On Labor Day, Americans celebrate the value of work, community, and the activists who earned the rights and protections that U.S. employees enjoy today. But as Americans — and people everywhere — look ahead to a world of constant disruption, they will undoubtedly see both opportunity and uncertainty. All of us need a new way of thinking about work and taking personal responsibility for our careers, which last 45 years and beyond.
Over the past three decades, I have been counseling and mentoring people and conducting research on the topic of career strategy. I have been struck by how many people at all stages of life are extremely anxious about their careers but have invested little time in creating a strategy for it. If you are one of those people, take the time to change that: Set aside your own personal career day to create a plan for pursuing the most purposeful and rewarding work possible. Whether you are a Millennial, a Gen Xer, or a Baby Boomer, here are five actions you can take to get your career strategy rolling.
Calculate how many more years, days, and hours you expect to be working, even part-time. Most people vastly underestimate how long a career lasts, so do some simple math. Hint: The current average retirement age in the United States is 65, but it’s going up. Many are choosing — or needing — to work well into their seventies. A career is not a sprint; it is a marathon.
Figure out what career stage you are at. There are three major stages, each lasting about 15 years, and you will need to adjust as you pass through them.
If you are Stage One (from starting out through your late thirties), make this your time to discover, learn, and try different things. You’re sure to make a few wrong turns, but even mistakes and learning what you don’t like are valuable.
If you are Stage Two (late thirties to early fifties), you’ll want to find your sweet spot, which is the intersection of what you love, what you are good at, and what the world values. This is your time to reach high by building on strengths and differentiating yourself from others.
Stage Three is about going far. At age 50, you could easily have 20-plus years of work life left. You need to find a new sustainable type of work and a pace that could last for decades. One of your main jobs in Stage Three is to stay fresh. Nobody wants to hire someone who is only concerned with the past. Stay relevant and well connected so that you can become a practitioner of “active wisdom” for years to come.
Take inventory of how much “career fuel” you have. The people who are most successful in the long term are those who have abundant supplies of what I call career fuel: transportable skills, meaningful experiences, and enduring relationships.
Transportable skills include problem solving, being adept at persuading others, getting things done, and knowing how to take smart risks. These are skills you can carry with you from job to job, company to company, and industry to industry.
Meaningful experiences take us out of our comfort zones and make us more adaptable to changes in our job environment. Think travel, intense community service, launching products, or starting your own business.
Enduring relationships are perhaps the most powerful form of career fuel: those connections, experts, critical colleagues, and mentors who make a huge difference in your career progression.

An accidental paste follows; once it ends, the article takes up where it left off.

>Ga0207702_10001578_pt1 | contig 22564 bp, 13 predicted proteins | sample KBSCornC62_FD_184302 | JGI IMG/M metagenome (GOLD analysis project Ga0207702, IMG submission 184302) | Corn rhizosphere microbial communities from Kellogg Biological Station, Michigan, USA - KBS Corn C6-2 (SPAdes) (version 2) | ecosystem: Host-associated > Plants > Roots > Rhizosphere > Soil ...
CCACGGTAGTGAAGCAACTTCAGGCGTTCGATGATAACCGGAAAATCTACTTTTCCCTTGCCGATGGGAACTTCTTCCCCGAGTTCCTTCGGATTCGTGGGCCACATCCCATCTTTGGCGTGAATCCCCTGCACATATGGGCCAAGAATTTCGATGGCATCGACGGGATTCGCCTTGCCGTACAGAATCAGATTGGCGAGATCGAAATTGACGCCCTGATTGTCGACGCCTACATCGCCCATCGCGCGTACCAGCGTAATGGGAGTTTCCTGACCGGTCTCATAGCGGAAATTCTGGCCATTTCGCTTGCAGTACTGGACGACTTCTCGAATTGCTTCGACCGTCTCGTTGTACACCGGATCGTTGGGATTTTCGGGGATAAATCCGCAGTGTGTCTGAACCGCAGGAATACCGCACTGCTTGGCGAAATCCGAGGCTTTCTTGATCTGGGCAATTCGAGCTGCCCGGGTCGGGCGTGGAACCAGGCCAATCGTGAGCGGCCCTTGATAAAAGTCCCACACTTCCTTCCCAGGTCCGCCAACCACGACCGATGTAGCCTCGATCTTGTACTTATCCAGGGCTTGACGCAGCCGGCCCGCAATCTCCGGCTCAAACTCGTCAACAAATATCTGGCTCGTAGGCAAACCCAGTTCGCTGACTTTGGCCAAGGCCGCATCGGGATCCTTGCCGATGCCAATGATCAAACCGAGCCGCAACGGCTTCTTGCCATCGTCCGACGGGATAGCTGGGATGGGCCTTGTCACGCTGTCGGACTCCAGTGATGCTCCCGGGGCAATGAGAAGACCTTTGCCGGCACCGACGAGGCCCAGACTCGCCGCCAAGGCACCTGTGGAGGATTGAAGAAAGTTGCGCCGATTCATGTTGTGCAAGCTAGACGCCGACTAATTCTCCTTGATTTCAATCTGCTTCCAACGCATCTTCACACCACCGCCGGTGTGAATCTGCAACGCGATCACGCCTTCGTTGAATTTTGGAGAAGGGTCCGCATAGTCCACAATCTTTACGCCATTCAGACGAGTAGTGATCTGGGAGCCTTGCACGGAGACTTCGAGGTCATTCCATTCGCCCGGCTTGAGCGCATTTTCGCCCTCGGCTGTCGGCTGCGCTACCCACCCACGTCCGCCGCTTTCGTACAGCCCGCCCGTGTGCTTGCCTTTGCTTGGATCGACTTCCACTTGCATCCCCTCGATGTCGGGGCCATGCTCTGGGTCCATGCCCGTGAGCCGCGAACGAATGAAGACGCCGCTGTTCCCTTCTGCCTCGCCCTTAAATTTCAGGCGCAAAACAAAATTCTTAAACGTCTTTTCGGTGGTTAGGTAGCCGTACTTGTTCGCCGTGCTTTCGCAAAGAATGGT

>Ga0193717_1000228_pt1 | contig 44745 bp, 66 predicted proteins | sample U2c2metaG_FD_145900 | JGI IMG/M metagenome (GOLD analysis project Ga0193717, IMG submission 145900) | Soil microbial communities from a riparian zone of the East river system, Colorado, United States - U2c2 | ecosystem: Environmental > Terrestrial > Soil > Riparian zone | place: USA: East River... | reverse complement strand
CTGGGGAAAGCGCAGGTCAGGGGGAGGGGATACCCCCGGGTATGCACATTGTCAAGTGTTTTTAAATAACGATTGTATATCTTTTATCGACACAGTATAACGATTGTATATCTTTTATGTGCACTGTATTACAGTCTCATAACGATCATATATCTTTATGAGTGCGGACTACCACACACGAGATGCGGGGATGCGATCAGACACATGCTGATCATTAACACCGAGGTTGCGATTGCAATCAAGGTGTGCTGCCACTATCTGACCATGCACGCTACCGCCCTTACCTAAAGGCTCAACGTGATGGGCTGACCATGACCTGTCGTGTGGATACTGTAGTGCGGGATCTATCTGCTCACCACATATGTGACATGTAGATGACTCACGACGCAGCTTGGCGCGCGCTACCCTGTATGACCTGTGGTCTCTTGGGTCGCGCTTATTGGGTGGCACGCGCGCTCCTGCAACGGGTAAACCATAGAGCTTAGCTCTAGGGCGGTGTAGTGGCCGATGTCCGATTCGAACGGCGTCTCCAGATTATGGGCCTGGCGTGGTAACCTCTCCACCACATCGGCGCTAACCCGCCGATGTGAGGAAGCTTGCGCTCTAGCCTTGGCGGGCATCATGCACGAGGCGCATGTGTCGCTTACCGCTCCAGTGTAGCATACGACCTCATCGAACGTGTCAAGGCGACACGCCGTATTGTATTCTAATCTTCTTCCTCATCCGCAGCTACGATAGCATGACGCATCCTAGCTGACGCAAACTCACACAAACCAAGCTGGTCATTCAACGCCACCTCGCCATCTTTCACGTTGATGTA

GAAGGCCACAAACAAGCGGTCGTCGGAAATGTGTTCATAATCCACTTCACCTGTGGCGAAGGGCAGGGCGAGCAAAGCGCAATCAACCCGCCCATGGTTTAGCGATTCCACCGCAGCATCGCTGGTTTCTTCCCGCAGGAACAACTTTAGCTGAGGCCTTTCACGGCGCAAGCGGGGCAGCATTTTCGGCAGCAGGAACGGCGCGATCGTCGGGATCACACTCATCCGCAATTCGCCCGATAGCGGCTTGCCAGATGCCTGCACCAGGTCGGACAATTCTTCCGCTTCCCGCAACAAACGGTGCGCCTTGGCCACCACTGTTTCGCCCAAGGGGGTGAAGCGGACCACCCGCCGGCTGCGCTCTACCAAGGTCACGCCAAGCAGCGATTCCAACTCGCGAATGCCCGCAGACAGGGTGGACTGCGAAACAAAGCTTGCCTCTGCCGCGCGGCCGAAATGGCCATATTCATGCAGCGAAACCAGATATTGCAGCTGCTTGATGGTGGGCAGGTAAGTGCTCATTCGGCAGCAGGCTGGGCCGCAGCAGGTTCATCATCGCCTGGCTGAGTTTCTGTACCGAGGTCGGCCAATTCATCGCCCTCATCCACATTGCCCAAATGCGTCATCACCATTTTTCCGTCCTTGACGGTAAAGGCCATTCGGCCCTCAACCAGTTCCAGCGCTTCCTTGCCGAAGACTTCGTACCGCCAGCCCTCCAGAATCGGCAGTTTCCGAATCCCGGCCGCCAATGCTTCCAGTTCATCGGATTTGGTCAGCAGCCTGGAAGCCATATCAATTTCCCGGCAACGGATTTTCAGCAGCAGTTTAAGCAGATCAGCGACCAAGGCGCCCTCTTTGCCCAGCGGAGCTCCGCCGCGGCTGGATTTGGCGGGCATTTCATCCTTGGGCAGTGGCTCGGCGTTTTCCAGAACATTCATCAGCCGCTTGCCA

Assess whether your fuel levels are growing, stagnating, or perhaps even declining. Ask yourself what you can do in the next year to replenish them. You don’t always need to change jobs or industries to add fuel. Look for new pathways within your own organization through a special assignment, job rotation, expanded responsibilities, or structured training.
Grade your current work situation. Don’t depend on your gut or how you feel on a late Friday evening to evaluate your job satisfaction. Get objective by asking these four questions: Are you learning? Are you having impact? Are you having fun? And, finally, are you being fairly rewarded?
Regarding the last one: Look at the full package of rewards, including salary, benefits, vacation, and workplace flexibility. Is it fair for what you are contributing to the organization? How does it compare to the going rate in the marketplace?
What do the answers to these questions show you? Could you boost some of the low ratings? Can they be fixed in your current situation or should you look elsewhere?
Invest your time wisely. Time is the currency of our lives, and how we spend it speaks volumes about what we think is important. Do a simple pie chart of how you have spent your time over the past couple of months, using categories such as work, family, community, health, or just chilling.
What does your pie chart say about how you are investing in you? All work and no play is unsustainable for the journey ahead. Are you devoting enough time to the things that really make you happy, even in small doses? Should you adjust your time as you transition from one stage to another? Are you using your precious time to build fuel? How does your time portfolio relate to your answers to the job satisfaction questions above?
A career is a long ride, and it’s more than just work: It’s a huge part of life. Take time to think strategically about your career journey. Only one person will be with you for the whole ride, and that’s you. Don’t just worry about it — take some action.
Brian Fetherstonhaugh is CEO and chairman of OgilvyOne Worldwide and author of The Long View: Career Strategies to Start Strong, Reach High, and Go Far.
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